Wednesday, November 18, 2015

How can teachers be sure that their tests assess what is taught?
We want students to be able to trust that we have prepared them well for tests in our classes. Here are some ways to make sure this happens:

1. Make sure that all test items are derived from the course curriculum and unit objectives.
Test items and class lessons should reflect the unit objectives, and these should flow specifically from the course goals. Teachers should continually check their assignments and tests to be sure that what they're teaching, and what they're testing, are in alignment with the curriculum goals. 

2. Construct tests (at least the main topics or skills) in advance of teaching the unit.
Having a clear idea of what will be tested before teaching a unit will focus learning targets and lesson plans toward this learning. 

3. Share the unit plan with students in advance, including the main skills or knowledge that will be assessed.
Sharing with students what the learning will be for the unit will help to give them a clear idea of where they are going, which is important in taking the mystery out of what the desire learning will be. The more students know about the goals of the unit the greater their potential for learning them will be.

4. Be sure that daily learning targets are based on the unit plan.
Daily learning objectives are expressions on the larger goals of the unit plan. Daily objectives support and build up to the unit goals. Again, share these daily targets with students.

5. Be learning target-focused in daily lesson planning.
Learning targets should drive lesson planning. Not teacher activity or even student activities, but the student-learning objectives for the lesson. Teachers who focus student activities and assessments on learning targets are more likely to ensure that students will acquire the desired learning. 

6. Use frequent, involuntary and un-graded formative assessments to check for understanding of the targets.
Checking for understanding using brief, frequent, ungraded assessments allows the teacher to know if students are on track in learning what they are supposed to be learning. 

7. Offer frequent descriptive feedback to students.
Make sure students know how they're doing by giving them descriptive and frequent feedback. 

8. Adjust teaching as necessary, based on the results of formative assessments.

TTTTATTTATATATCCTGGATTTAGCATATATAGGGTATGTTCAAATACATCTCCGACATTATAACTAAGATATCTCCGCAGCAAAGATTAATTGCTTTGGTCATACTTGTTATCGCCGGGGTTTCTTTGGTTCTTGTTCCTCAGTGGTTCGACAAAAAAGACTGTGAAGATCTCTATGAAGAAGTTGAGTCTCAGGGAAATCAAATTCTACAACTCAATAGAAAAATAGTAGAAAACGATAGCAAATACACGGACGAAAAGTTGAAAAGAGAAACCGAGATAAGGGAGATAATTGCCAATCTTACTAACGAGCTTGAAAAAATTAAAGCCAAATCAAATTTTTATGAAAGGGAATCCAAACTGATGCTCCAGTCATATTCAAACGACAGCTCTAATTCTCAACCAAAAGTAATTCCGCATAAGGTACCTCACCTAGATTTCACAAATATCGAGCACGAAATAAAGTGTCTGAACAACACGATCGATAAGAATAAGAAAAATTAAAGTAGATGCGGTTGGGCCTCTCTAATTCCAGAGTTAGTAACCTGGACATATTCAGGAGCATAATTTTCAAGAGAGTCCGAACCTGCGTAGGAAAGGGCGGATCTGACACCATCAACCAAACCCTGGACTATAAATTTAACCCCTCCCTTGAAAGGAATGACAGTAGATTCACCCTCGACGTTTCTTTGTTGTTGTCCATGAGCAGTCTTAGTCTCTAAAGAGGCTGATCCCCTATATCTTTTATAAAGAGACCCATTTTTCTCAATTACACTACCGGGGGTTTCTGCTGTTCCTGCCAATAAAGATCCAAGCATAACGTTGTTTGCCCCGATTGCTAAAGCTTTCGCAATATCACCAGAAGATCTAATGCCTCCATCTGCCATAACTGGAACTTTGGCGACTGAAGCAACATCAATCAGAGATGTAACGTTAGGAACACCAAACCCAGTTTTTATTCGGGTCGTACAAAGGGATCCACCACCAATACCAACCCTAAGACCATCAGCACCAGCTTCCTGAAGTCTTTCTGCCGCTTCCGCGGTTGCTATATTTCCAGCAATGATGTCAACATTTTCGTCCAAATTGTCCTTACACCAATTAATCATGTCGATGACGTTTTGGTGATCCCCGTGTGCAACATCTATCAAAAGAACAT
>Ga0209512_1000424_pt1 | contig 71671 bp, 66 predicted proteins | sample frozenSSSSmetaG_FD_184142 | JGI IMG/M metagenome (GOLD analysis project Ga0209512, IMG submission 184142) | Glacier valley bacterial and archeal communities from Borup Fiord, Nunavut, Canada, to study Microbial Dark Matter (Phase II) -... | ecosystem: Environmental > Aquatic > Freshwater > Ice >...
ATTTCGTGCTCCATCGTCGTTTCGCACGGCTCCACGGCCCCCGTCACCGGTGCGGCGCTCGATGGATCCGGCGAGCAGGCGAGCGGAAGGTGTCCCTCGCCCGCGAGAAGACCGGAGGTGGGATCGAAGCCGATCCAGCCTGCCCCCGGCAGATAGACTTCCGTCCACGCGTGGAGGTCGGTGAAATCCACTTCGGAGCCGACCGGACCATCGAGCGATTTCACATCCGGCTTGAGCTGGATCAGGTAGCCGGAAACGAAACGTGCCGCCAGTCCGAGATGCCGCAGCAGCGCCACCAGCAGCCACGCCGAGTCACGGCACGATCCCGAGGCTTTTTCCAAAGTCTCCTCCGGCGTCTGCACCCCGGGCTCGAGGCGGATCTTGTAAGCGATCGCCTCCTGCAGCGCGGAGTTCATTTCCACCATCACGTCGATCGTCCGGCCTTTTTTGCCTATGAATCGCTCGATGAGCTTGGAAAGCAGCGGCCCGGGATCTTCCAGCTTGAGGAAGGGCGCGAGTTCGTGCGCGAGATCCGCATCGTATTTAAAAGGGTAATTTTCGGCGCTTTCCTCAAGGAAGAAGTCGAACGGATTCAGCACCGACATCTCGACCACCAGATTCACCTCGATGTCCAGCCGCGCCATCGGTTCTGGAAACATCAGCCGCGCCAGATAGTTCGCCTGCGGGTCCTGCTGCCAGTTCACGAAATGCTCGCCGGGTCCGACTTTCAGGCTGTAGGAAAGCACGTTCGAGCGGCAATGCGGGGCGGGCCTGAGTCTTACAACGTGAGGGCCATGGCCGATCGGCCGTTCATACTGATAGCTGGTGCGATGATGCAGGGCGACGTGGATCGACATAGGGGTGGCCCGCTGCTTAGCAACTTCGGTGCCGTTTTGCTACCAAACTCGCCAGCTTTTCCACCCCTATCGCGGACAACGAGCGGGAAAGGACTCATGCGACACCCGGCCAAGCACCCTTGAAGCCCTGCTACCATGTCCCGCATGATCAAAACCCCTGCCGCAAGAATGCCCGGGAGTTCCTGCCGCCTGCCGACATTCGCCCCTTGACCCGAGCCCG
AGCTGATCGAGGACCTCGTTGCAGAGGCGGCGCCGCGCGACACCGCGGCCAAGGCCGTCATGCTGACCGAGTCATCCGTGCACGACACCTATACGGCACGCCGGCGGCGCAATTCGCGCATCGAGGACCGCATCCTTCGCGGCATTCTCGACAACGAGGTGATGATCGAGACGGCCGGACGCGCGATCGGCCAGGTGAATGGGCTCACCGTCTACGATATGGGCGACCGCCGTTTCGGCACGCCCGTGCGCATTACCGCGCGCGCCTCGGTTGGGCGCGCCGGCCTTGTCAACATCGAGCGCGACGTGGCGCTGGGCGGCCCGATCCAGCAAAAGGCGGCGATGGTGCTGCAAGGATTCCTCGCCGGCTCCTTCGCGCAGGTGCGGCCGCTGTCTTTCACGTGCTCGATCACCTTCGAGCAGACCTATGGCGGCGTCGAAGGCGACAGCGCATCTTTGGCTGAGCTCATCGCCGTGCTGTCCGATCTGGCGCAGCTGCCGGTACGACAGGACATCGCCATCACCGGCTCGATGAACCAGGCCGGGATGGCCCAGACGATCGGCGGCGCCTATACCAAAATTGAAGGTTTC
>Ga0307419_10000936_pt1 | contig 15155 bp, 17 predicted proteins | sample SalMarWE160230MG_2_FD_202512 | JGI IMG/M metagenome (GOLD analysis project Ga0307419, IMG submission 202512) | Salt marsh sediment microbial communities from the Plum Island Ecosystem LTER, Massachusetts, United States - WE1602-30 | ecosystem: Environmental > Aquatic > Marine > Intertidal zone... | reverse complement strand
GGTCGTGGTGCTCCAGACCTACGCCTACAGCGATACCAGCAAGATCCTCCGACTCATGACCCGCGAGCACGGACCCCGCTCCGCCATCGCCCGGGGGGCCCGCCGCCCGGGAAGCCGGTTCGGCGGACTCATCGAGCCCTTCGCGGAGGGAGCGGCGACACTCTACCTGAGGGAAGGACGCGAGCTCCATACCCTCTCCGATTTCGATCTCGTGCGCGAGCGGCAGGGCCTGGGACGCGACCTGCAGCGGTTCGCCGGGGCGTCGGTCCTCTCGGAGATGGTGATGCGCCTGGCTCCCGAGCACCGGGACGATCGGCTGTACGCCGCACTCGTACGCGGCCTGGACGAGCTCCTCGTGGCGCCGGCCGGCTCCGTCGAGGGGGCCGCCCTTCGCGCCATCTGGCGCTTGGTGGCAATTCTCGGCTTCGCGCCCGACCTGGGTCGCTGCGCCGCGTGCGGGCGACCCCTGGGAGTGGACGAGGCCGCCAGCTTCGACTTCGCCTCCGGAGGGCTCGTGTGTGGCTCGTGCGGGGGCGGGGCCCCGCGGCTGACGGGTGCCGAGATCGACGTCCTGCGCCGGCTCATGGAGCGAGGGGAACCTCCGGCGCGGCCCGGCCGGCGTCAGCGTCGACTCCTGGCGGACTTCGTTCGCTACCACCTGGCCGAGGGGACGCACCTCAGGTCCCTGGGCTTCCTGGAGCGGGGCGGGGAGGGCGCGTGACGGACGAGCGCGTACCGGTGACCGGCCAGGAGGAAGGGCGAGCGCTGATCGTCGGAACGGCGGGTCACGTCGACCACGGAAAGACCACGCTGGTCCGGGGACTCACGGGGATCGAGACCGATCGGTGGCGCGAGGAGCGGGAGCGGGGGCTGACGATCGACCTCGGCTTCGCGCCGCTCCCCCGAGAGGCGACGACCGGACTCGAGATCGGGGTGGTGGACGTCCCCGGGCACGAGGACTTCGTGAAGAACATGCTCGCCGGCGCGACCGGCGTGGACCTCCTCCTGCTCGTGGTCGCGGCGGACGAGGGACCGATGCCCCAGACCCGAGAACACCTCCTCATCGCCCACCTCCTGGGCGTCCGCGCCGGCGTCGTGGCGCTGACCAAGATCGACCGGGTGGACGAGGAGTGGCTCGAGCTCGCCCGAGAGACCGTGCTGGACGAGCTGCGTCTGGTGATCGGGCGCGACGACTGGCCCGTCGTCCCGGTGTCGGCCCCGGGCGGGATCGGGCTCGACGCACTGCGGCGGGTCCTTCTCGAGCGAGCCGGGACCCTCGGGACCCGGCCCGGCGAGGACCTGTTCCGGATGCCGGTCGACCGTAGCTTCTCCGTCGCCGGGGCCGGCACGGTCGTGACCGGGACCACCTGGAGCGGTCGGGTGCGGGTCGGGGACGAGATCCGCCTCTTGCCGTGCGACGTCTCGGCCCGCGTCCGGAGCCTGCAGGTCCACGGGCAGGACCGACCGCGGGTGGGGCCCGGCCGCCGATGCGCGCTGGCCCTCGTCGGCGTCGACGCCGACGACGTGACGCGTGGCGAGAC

With the end learning goals in mind, teachers can re-teach or adjust instruction based on what the checking for understanding tells them.

9. Test items should reflect the relative importance of the skill or knowledge taught in the unit.
Teachers should be sure that the balance of learning required on any test reflects the balance of the learning targets. 

10. Students should have had frequent practice with every skill or knowledge that is included on a test, with frequent formative assessment and feedback. 

It's pretty simple, really: If it hasn’t been taught, and taught thoroughly, don’t test it.

Remember that a test is as much (if not more) an assessment of the teacher's work as it is of the students'. If the student hasn't learned, the teacher hasn't taught!

Tuesday, November 10, 2015

"But the operations of the mind are of two kinds--the one of thought, the other of impulse. Thought is occupied chiefly in seeking the truth; impulse urges to action. Care, then, is to be taken that we employ thought on the best subjects possible, and that we make impulse obedient to reason."
Cicero, De Officiis 

Tuesday, November 3, 2015

"The way in which most of the things we use are serviceable to us and answer their end is in their being strained, or hard-pressed, or violently agitated. Thus the way in which the bow answers its end is in hard straining of it to shoot the arrow and do the execution; the bow that won't bear straining is good for nothing, So it is with a staff that a man walks with: it answers its end in being hard-pressed. So it is with many of the members of our bodies, our teethc, our feet, etc. They are useful and answer their end by some violent straining, pressure, agitation, collision or impulsion, and they that are so weak not to bear the trial of such useage are good for nothing.
 Here is a lively representation of the way in which true and sincere saints (which are often in scripture represented as God's instruments or utensils) answer God's end, and serve and glorify him in it: by enduring temptation, going through hard labor, suffering, or self-denial or such service or strains hard upon nature and self. Hypocrites are like a broken tooth, a foot out of joint, or broken staff, a deceitful bow, which fail when pressed or strained."
Jonathan Edwards, Image of Divine Things